Of course I think she's perfect and flawless and she is. But the pictures they're looking at don't quite match the reality.
The reality is that when she was born she had a slightly ugly red scar from the ventouse and a spot of dried blood in her hair.
Now, I'm a keen amateur photographer but with a strong emphasis on the amateur. This means that where my technical prowess lacks, I make up for it with Photoshop. Photoshop can hide a multitude of sins. From livening up green grass to blurring out a stray Asda carrier bag, it's a great tool in a snapper's arsenal. You can remove unwanted intruders, add a shadow here and there and create works of art.
For someone with such an expressive face that brow lines are in evidence even when I'm not frowning, Photoshop really comes in. It's certainly cheaper than Botox. To anyone who's ever seen a picture of me but not met me, I never have spots, my roots certainly don't show and I NEVER EVER have a double chin.
Not that I am for a second suggesting that my baby daughter needs anywhere near the level of amelioration that I do. Like most first-time mums I have been knocked sideways at how utterly beautiful she is, how perfect her eyes are, how delicate her feet and hands are.
I wouldn't change a single thing about her.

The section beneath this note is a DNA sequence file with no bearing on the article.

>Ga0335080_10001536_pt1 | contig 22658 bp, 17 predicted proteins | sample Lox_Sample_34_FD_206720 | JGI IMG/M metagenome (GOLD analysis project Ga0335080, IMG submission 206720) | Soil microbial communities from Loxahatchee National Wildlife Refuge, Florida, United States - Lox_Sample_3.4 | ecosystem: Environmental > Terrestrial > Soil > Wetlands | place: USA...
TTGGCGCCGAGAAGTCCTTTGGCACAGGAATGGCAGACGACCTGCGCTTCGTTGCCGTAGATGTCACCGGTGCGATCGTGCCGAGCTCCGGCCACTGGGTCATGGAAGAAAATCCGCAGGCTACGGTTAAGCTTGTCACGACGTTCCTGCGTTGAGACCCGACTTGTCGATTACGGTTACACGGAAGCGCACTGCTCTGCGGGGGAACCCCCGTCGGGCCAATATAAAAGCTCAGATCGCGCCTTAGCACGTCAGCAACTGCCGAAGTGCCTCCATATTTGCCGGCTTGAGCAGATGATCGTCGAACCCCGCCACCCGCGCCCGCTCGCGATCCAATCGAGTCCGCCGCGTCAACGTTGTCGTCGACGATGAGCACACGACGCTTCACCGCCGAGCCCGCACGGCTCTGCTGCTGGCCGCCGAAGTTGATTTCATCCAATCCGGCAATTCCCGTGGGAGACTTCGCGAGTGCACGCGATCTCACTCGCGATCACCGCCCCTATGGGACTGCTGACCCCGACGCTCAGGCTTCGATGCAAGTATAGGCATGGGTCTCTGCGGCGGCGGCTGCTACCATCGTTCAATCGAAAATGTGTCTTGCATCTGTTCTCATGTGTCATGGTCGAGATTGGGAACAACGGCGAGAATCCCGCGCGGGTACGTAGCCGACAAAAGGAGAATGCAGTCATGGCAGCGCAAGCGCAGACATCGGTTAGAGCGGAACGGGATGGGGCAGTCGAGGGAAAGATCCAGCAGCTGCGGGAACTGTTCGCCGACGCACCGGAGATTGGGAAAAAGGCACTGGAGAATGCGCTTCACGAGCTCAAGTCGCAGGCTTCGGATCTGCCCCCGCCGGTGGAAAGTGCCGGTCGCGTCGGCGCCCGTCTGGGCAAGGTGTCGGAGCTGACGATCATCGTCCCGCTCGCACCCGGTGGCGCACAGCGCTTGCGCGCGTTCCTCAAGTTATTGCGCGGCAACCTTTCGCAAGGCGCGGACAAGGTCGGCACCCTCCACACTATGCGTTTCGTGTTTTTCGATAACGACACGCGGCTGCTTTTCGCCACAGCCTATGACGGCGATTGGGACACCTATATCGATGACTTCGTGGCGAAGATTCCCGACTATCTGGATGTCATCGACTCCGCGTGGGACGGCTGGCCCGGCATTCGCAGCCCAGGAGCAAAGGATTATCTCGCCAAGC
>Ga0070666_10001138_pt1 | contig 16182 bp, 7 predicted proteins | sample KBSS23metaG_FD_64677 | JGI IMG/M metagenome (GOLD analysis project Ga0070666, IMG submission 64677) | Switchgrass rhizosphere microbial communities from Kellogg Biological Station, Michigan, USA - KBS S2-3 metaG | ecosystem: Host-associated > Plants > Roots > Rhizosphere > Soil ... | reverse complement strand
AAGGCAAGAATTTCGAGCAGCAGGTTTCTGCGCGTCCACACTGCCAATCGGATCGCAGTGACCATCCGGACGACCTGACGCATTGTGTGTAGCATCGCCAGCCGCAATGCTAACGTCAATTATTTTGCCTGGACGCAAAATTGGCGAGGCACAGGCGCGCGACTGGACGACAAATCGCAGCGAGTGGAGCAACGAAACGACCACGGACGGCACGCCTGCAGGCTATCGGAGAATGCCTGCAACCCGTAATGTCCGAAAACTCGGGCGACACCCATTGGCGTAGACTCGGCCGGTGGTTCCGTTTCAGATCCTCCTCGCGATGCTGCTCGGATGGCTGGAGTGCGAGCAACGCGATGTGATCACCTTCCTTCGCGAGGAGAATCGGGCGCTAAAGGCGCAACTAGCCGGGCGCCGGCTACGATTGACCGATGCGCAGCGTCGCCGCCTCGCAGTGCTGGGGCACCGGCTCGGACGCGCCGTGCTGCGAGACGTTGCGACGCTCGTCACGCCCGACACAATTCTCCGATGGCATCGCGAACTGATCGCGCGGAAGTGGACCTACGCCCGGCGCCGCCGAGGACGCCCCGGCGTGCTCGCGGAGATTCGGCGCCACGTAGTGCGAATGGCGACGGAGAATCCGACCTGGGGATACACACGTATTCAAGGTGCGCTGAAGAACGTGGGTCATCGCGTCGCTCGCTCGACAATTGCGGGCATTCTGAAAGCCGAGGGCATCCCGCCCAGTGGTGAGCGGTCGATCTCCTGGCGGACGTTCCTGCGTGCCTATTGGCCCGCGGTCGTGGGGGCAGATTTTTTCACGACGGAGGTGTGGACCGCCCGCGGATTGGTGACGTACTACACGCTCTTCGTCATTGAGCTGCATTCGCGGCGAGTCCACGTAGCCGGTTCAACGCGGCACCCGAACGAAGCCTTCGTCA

I might, however, have a hand in what history remembers. I have been enhancing the faces of friends' children for some time. Sometimes they don't even notice, so blinkered about their beauty are they. It starts so innocently. I'll take a picture on my nice expensive camera.
They'll ask me for a copy. I'll open it on my computer, fiddle with the lighting a bit, adjust the shadows, enhance the colour.
Sometimes, if I feel they're particularly pretentious, I'll convert it to black and white. And then my finger will wander over to the Spot Healing Brush. "I'll just clean up that red spot there," I think. "Oh and there's a bit of dry skin. Airbrush that..." and before long I have transformed their child into a bonny baby competition entrant.
"Oh! Nobody else has ever taken such a nice picture of Millie!" cries one friend, chuffed to bits with the fruits of my labour. I've added a bit of a glow, reduced the redness, edited out a blemish here and there and given Millie's mum a picture that's in her head. Another friend has even ASKED me to minimize her child's eczema in my pictures, knowing I could do so.
I'm not advocating changing facial features, enhancing lips or removing lines but a little tweak here and there can make the difference between a poor-quality snap of your darling baby and a picture to be proud of. When I look back on the pictures that exist of me as a baby and child, they are blurry, feature me pulling faces like a Sumo wrestler and with cradle cap and milk spots galore.
Why shouldn't I want my darling Clementine to be seen by the public the way I see her?
As utterly perfect in every single way.
Do you agree or do you think those rashes and milk spots are worth remembering too?